The freedom of the internet is, it appears, to be curbed. Authorities do not like the licence it gives people everywhere to freely gather information from around the world and gain access to opinions of all kinds. According to a report in this newspaper, the Pakistan Telecommunication Authority’s (PTAs) powers to monitor the information people exchange over the internet is growing, with a new notice to ISPs ordering the prohibition of the use of technology that allows the private browsing of the internet. Right now it is possible to use such services, which include encrypted virtual private networks, to exchange messages and information that cannot be accessed by the PTA. Blackberry to Blackberry messaging, and other similar services, are presumably to be included in this.
In our particular situation, it can of course be argued that security concerns make such steps unavoidable. Al Qaeda and other groups have in the past been known to use text messaging and internet services for dangerous purposes. But there is reason to believe the PTA measures go beyond this. Lately, there have been more and more instances in which websites have been blocked; those run by Baloch nationalist groups remain prohibited, we have in the past seen the shutdown of Facebook and, most recently, in what is a particularly absurd move, the website of the radical music magazine Rolling Stone has been shut down, to prevent people from viewing an article that lambasts Pakistan’s high military spending. Of course, for the tech savvy, it is possible to get to the item through more roundabout means. This makes the act of censorship even more ridiculous.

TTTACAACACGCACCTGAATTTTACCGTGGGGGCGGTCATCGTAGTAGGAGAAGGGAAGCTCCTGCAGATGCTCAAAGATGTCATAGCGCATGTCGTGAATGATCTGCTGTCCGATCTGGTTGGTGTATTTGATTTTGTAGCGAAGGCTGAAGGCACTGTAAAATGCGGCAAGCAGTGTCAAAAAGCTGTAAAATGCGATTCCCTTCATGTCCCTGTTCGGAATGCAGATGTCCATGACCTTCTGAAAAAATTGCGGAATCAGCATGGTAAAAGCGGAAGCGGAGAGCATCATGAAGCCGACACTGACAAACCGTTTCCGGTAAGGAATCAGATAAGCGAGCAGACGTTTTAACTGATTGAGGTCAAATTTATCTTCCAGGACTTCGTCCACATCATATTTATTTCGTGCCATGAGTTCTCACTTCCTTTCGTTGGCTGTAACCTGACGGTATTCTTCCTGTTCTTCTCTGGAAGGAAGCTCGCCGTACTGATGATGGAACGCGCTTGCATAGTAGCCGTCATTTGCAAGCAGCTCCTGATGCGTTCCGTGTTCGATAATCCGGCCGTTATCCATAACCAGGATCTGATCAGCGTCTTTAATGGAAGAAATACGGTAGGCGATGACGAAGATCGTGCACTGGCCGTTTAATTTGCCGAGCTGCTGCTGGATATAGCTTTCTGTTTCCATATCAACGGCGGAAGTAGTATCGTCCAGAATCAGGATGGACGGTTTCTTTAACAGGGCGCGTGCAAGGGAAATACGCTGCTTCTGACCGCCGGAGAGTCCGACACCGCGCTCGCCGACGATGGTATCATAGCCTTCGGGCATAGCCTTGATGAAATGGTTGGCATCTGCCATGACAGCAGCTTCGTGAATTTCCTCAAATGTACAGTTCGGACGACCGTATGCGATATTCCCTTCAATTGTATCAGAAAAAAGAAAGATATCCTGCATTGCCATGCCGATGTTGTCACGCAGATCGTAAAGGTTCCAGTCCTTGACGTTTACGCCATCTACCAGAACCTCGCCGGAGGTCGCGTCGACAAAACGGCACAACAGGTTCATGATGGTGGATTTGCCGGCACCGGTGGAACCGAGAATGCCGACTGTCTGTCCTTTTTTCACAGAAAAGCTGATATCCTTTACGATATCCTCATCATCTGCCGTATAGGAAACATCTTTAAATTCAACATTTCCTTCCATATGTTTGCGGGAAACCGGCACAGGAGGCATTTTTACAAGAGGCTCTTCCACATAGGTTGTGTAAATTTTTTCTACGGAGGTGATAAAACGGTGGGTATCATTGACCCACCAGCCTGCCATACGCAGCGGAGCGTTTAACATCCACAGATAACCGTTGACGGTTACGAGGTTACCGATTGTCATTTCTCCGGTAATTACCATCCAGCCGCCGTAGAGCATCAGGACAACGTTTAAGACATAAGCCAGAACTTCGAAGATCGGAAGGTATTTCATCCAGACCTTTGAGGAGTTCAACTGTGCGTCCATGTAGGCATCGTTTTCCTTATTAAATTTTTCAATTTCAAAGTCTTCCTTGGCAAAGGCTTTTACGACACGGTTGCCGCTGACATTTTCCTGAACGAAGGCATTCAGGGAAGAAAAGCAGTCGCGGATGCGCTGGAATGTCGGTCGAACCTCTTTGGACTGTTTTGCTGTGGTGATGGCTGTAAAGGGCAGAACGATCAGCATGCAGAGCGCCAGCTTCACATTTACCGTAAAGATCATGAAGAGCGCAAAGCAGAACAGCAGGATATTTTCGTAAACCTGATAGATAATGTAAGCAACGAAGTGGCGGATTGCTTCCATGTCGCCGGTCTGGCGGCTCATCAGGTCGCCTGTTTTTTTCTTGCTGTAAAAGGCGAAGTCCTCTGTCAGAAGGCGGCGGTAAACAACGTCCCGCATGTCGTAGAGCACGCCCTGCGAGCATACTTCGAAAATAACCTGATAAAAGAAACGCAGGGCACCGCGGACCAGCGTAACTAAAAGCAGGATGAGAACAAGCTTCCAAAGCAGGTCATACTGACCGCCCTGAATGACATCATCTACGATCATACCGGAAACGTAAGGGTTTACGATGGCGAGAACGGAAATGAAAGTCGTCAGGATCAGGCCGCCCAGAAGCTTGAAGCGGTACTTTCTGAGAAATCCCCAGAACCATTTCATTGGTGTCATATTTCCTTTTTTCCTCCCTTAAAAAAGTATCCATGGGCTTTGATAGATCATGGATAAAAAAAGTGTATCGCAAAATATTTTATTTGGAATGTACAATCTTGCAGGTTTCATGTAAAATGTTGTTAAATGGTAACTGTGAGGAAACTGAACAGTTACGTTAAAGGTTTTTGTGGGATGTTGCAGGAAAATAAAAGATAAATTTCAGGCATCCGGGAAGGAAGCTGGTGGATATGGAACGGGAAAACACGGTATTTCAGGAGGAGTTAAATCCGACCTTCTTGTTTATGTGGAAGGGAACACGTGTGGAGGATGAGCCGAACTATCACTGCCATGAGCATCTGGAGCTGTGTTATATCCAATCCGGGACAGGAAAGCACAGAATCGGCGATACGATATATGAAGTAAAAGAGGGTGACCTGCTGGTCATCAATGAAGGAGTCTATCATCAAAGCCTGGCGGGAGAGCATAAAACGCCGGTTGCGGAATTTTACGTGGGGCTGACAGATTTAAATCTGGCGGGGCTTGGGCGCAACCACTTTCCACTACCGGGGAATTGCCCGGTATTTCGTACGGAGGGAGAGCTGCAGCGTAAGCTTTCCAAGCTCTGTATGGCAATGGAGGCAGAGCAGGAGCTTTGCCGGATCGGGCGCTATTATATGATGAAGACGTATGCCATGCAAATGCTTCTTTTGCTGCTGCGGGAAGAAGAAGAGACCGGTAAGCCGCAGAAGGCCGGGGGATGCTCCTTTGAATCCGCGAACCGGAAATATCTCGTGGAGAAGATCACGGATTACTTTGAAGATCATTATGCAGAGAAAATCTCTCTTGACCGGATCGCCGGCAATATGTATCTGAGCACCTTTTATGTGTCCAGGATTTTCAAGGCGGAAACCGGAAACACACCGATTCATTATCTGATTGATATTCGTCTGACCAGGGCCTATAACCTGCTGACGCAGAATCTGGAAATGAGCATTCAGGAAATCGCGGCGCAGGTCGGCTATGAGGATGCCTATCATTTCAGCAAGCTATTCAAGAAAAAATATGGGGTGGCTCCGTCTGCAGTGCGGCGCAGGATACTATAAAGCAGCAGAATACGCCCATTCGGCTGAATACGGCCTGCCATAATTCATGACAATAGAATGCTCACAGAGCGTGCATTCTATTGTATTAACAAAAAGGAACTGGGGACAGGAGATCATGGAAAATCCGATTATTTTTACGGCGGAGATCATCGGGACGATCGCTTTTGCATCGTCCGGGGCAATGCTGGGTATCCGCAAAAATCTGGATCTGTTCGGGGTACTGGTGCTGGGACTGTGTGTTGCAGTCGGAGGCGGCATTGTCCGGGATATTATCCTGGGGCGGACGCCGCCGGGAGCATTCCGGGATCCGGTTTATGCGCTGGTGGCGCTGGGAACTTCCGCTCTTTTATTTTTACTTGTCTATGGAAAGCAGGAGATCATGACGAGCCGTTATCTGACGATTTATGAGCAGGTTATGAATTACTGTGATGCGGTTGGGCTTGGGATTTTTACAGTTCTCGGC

But we are treading into very dangerous waters. Freedom to information is a basic right of every citizen. It is protected under the law of the land. The last thing we need is measures, such as those imposed by the Iranian state, to restrict internet freedom. This would only add to the frustrations we see everywhere and create new dangers in our society.
Published in The Express Tribune, September 3rd, 2011.